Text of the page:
New England Senators argue over imported pharmaceuticals

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Olympia Snowe R-Maine

Thursday, April 21, 2005

In an unusually contentious hearing, Senators Judd Gregg (R-NH) and Olympia Snowe (R-Maine) argued the pros and cons of allowing the importation of drugs from countries where there are good safety controls and prices that are 50 to 70 percent below U.S. prices.

Laws to legalize that practice, which has found favor with 77 percent of Americans in a poll released on Wednesday, are under attack by the American drug makers and their friends in Congress.

Sen. Gregg, his face turning pink with anger at times, accused Senator Snowe of throwing away 100 years of federal law by advocating the bill.

Snowe replied that the bill would bring foreign drugs, mainly from Canada, Europe and other countries--provided those drugs already have FDA approval--under the aegis of the FDA. Former FDA commissioner David Kessler agreed during testimony, and said that legalizing prescription imports from Canada and elsewhere would make for safer prescriptions for U.S. consumers.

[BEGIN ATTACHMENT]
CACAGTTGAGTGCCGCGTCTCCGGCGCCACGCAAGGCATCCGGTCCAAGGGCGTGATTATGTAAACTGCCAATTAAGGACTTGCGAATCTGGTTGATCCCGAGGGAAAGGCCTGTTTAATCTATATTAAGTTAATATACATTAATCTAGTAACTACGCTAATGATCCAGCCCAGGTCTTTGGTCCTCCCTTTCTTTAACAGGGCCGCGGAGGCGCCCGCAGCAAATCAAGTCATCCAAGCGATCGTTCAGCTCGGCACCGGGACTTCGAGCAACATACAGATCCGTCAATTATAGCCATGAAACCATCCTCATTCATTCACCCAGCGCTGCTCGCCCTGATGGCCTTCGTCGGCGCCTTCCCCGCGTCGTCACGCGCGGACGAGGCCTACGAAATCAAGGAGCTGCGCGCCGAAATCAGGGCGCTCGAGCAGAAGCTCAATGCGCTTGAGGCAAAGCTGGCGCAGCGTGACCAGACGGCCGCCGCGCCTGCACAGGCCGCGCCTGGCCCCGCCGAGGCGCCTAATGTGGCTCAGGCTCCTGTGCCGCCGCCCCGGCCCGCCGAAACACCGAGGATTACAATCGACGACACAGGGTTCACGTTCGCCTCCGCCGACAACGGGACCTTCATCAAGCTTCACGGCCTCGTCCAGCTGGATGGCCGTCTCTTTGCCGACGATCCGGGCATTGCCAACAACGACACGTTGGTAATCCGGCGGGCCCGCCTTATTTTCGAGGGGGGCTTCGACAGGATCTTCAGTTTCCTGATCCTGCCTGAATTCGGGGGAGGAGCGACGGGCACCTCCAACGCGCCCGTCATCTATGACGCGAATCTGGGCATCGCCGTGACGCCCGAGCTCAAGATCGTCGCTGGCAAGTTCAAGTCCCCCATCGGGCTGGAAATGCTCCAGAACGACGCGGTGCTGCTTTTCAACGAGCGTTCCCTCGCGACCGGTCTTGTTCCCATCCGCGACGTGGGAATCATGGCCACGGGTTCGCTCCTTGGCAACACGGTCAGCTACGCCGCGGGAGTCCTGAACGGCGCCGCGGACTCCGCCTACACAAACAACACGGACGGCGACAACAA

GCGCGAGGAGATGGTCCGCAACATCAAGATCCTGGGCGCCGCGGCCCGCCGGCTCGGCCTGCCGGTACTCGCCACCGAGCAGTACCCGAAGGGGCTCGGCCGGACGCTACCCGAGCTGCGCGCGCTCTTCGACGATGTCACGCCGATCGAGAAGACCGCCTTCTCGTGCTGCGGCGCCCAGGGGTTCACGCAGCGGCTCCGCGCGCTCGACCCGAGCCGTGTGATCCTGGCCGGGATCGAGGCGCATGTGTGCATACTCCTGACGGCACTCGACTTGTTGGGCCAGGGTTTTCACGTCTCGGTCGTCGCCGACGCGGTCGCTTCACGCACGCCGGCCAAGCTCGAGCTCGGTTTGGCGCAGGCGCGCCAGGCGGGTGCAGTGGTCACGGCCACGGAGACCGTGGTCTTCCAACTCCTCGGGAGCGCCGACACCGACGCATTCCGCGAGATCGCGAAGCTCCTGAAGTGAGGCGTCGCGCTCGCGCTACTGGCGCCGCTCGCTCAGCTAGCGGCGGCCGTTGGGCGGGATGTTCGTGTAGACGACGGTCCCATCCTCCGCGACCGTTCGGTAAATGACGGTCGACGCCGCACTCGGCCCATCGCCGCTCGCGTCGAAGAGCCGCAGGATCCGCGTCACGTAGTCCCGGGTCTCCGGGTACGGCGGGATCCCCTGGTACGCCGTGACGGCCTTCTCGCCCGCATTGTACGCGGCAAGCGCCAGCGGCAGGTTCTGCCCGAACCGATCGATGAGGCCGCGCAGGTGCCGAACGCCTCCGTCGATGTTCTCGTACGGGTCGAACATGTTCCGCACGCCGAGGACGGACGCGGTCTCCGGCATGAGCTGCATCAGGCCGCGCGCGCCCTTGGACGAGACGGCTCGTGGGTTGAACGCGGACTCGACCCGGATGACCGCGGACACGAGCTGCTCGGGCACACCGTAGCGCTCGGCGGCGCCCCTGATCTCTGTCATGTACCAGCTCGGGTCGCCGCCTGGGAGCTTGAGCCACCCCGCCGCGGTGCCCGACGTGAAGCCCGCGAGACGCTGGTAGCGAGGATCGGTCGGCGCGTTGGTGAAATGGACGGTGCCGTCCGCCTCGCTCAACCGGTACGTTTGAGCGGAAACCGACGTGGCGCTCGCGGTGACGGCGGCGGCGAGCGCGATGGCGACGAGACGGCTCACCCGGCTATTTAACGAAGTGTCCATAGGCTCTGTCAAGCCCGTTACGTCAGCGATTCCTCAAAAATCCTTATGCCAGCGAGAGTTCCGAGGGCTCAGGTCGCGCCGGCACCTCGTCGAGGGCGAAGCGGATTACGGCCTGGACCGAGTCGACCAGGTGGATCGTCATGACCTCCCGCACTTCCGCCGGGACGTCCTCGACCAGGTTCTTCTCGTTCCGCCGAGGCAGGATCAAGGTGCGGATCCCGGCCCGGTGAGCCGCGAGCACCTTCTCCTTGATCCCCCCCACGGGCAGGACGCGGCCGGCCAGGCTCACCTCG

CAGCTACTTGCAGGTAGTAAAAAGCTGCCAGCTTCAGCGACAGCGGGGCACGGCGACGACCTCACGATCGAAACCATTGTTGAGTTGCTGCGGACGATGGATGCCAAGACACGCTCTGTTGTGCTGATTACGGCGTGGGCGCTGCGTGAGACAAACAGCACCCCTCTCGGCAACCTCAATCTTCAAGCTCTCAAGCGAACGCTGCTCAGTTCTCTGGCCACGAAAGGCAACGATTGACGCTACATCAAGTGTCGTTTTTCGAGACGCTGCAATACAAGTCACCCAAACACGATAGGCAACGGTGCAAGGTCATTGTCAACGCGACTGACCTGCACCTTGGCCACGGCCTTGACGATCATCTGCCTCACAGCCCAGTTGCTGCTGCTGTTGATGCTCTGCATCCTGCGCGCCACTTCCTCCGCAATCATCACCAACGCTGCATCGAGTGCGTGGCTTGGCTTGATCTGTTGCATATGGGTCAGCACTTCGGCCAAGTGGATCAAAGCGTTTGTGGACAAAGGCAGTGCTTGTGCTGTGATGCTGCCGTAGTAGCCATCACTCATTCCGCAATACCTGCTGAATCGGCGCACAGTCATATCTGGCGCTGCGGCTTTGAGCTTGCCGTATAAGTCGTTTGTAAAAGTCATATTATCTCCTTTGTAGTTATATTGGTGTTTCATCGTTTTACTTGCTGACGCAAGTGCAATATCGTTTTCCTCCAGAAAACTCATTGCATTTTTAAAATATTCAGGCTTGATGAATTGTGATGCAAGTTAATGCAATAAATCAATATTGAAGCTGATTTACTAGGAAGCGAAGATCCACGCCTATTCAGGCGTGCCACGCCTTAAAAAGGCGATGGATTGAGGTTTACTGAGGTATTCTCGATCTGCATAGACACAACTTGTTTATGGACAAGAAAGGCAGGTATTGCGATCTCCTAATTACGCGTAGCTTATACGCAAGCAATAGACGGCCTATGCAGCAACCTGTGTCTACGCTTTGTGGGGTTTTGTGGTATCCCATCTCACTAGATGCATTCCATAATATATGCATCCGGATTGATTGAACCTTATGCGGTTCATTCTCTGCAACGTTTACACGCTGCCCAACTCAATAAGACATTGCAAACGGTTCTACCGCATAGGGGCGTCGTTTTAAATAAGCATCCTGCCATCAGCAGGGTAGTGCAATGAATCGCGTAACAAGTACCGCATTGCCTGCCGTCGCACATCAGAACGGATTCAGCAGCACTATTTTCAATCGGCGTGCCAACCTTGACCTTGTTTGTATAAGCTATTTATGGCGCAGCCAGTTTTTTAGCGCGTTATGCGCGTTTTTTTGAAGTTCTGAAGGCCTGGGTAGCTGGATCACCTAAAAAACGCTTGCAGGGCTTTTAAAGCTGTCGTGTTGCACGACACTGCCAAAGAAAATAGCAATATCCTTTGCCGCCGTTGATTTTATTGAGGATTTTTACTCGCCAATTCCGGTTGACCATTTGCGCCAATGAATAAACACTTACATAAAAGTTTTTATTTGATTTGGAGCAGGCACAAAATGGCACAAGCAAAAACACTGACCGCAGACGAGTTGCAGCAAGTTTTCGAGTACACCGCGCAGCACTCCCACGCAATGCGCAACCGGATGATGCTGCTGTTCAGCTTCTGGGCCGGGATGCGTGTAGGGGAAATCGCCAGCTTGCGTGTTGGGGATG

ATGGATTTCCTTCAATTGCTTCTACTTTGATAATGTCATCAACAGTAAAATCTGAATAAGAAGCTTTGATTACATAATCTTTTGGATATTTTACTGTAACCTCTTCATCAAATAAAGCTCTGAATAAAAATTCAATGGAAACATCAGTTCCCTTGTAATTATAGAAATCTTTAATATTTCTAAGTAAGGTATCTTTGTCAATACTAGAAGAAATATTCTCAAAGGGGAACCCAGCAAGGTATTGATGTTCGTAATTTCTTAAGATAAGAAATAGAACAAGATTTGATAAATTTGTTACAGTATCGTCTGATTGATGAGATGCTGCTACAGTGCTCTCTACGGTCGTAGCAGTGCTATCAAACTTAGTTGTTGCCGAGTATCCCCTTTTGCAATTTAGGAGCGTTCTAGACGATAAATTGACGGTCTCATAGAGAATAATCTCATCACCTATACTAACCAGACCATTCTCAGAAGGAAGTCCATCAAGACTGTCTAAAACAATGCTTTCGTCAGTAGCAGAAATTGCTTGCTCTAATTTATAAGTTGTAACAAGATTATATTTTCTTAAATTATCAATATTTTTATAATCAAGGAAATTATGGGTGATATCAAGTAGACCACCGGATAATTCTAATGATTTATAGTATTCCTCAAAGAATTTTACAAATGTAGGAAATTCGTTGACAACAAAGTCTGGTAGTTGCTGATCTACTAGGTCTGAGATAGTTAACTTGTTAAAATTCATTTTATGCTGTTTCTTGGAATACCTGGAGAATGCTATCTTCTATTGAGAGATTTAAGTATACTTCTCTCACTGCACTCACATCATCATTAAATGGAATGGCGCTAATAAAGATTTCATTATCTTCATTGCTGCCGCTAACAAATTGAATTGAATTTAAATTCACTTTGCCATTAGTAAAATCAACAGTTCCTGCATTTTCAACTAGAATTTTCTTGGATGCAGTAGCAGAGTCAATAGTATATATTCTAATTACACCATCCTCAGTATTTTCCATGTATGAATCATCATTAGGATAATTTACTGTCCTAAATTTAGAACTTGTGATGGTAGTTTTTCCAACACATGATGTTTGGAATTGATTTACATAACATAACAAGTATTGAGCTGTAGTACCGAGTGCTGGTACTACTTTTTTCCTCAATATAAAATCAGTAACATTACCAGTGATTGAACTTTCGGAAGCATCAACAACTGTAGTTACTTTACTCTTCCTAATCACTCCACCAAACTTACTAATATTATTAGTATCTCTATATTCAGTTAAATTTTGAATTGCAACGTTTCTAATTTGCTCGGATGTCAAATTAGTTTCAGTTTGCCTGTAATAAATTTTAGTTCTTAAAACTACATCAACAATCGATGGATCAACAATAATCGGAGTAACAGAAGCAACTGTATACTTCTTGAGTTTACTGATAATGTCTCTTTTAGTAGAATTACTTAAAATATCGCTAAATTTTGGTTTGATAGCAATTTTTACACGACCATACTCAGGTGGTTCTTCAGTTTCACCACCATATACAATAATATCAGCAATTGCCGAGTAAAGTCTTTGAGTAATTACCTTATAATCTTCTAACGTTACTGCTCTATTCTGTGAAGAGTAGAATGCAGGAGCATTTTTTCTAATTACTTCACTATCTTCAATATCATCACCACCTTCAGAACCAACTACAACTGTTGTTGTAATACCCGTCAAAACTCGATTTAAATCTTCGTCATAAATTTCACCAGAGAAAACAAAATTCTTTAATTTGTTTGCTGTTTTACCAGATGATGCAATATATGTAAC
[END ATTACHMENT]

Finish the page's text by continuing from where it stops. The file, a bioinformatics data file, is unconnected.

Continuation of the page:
Snowe said, “We send men and women up to space every day, and we can’t figure this out?”

Senator David Vitter, R-La, weighed in on Snowe’s side, “Safety is a huge reason we should pass legislation like this,” he said.

Reporters said the two jousted back and forth for quite a while, not allowing each other to finish an answer, each accusing the other of failing to answer.

“I am answering your question,” Snowe said at one point. “You don’t like the answer.”

Opponents say that curbing drug prices could discourage research into new products. Snowe countered that drug development in the United States totals $32 billion, compared to $26 billion in Europe.

The two feuding lawmakers live on northern New England’s Canadian border and are under pressure from senior citizen’s groups to allow American consumers to import drugs at cheaper costs.